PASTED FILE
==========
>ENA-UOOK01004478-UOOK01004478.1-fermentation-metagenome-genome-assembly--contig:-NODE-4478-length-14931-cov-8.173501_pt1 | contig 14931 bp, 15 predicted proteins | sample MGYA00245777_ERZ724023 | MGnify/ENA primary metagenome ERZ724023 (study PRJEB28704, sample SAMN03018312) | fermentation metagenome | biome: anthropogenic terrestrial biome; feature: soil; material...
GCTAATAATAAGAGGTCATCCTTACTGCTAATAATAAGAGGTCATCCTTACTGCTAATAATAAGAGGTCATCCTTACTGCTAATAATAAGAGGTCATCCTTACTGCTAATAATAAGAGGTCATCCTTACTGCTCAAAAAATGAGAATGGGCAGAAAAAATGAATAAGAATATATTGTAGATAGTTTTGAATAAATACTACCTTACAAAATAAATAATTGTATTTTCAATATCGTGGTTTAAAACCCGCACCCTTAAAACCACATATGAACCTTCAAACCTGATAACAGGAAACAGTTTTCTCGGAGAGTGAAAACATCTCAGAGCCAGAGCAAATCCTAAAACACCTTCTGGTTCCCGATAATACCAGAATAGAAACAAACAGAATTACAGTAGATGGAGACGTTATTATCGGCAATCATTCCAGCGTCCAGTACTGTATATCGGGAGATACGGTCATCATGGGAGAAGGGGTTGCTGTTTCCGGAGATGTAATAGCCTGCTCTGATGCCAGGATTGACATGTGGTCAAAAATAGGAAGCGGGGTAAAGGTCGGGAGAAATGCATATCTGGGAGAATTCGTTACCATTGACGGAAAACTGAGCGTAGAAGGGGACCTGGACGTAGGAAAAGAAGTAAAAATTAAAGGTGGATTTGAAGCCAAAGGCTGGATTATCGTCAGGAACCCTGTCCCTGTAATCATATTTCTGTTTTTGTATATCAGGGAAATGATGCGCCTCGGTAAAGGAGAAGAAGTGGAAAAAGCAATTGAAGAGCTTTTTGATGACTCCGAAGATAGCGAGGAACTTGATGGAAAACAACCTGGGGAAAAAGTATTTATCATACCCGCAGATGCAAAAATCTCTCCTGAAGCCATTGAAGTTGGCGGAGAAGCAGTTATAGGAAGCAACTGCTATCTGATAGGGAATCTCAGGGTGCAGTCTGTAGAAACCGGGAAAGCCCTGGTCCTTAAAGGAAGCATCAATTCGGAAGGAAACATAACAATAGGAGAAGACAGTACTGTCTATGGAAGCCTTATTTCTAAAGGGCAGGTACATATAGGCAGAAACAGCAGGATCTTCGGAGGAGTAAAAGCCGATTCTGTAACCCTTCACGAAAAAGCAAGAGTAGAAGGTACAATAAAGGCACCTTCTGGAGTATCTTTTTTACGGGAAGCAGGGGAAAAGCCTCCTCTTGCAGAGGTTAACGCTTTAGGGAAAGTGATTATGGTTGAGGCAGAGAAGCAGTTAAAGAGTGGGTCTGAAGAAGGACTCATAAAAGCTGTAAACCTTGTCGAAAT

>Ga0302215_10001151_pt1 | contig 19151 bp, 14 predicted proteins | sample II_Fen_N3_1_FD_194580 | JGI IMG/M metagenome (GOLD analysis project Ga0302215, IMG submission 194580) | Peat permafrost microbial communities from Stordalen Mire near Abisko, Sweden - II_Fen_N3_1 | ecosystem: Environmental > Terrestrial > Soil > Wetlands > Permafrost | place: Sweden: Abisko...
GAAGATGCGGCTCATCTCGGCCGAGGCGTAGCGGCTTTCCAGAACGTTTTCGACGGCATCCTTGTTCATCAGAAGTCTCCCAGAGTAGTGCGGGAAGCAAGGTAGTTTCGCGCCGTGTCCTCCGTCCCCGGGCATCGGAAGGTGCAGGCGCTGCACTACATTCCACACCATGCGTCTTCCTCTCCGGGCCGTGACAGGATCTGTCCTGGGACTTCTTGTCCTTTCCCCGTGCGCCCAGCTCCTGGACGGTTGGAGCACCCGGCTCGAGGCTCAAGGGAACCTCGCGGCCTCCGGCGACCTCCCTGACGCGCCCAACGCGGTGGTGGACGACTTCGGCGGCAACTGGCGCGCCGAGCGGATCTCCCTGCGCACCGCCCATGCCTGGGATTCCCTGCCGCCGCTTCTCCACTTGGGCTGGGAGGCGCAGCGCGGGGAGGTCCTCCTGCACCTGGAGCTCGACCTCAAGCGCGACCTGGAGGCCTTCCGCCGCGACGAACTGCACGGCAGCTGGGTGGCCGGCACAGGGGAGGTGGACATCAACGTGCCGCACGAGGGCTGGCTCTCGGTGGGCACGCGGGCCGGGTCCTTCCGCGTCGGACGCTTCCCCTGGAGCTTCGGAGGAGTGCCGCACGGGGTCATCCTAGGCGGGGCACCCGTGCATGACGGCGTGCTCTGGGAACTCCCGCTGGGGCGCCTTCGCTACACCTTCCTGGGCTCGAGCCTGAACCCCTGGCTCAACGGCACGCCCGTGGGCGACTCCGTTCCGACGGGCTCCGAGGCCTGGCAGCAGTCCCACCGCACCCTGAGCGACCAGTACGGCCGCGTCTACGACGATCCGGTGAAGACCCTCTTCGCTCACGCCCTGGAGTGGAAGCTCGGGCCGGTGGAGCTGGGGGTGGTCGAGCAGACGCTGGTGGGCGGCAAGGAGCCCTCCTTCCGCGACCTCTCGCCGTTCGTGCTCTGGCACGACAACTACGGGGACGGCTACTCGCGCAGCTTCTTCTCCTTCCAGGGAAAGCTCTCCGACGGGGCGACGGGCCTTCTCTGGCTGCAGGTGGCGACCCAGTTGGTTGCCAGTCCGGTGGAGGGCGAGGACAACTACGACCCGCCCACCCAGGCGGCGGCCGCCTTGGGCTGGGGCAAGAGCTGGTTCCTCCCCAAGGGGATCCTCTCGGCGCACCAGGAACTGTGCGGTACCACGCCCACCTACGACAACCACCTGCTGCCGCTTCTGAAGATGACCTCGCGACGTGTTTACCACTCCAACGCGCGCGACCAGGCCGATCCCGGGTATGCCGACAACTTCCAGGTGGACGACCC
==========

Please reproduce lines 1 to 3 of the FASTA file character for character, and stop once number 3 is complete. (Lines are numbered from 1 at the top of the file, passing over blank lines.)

>ENA-UOOK01004478-UOOK01004478.1-fermentation-metagenome-genome-assembly--contig:-NODE-4478-length-14931-cov-8.173501_pt1 | contig 14931 bp, 15 predicted proteins | sample MGYA00245777_ERZ724023 | MGnify/ENA primary metagenome ERZ724023 (study PRJEB28704, sample SAMN03018312) | fermentation metagenome | biome: anthropogenic terrestrial biome; feature: soil; material...
GCTAATAATAAGAGGTCATCCTTACTGCTAATAATAAGAGGTCATCCTTACTGCTAATAATAAGAGGTCATCCTTACTGCTAATAATAAGAGGTCATCCTTACTGCTAATAATAAGAGGTCATCCTTACTGCTCAAAAAATGAGAATGGGCAGAAAAAATGAATAAGAATATATTGTAGATAGTTTTGAATAAATACTACCTTACAAAATAAATAATTGTATTTTCAATATCGTGGTTTAAAACCCGCACCCTTAAAACCACATATGAACCTTCAAACCTGATAACAGGAAACAGTTTTCTCGGAGAGTGAAAACATCTCAGAGCCAGAGCAAATCCTAAAACACCTTCTGGTTCCCGATAATACCAGAATAGAAACAAACAGAATTACAGTAGATGGAGACGTTATTATCGGCAATCATTCCAGCGTCCAGTACTGTATATCGGGAGATACGGTCATCATGGGAGAAGGGGTTGCTGTTTCCGGAGATGTAATAGCCTGCTCTGATGCCAGGATTGACATGTGGTCAAAAATAGGAAGCGGGGTAAAGGTCGGGAGAAATGCATATCTGGGAGAATTCGTTACCATTGACGGAAAACTGAGCGTAGAAGGGGACCTGGACGTAGGAAAAGAAGTAAAAATTAAAGGTGGATTTGAAGCCAAAGGCTGGATTATCGTCAGGAACCCTGTCCCTGTAATCATATTTCTGTTTTTGTATATCAGGGAAATGATGCGCCTCGGTAAAGGAGAAGAAGTGGAAAAAGCAATTGAAGAGCTTTTTGATGACTCCGAAGATAGCGAGGAACTTGATGGAAAACAACCTGGGGAAAAAGTATTTATCATACCCGCAGATGCAAAAATCTCTCCTGAAGCCATTGAAGTTGGCGGAGAAGCAGTTATAGGAAGCAACTGCTATCTGATAGGGAATCTCAGGGTGCAGTCTGTAGAAACCGGGAAAGCCCTGGTCCTTAAAGGAAGCATCAATTCGGAAGGAAACATAACAATAGGAGAAGACAGTACTGTCTATGGAAGCCTTATTTCTAAAGGGCAGGTACATATAGGCAGAAACAGCAGGATCTTCGGAGGAGTAAAAGCCGATTCTGTAACCCTTCACGAAAAAGCAAGAGTAGAAGGTACAATAAAGGCACCTTCTGGAGTATCTTTTTTACGGGAAGCAGGGGAAAAGCCTCCTCTTGCAGAGGTTAACGCTTTAGGGAAAGTGATTATGGTTGAGGCAGAGAAGCAGTTAAAGAGTGGGTCTGAAGAAGGACTCATAAAAGCTGTAAACCTTGTCGAAAT

>Ga0302215_10001151_pt1 | contig 19151 bp, 14 predicted proteins | sample II_Fen_N3_1_FD_194580 | JGI IMG/M metagenome (GOLD analysis project Ga0302215, IMG submission 194580) | Peat permafrost microbial communities from Stordalen Mire near Abisko, Sweden - II_Fen_N3_1 | ecosystem: Environmental > Terrestrial > Soil > Wetlands > Permafrost | place: Sweden: Abisko...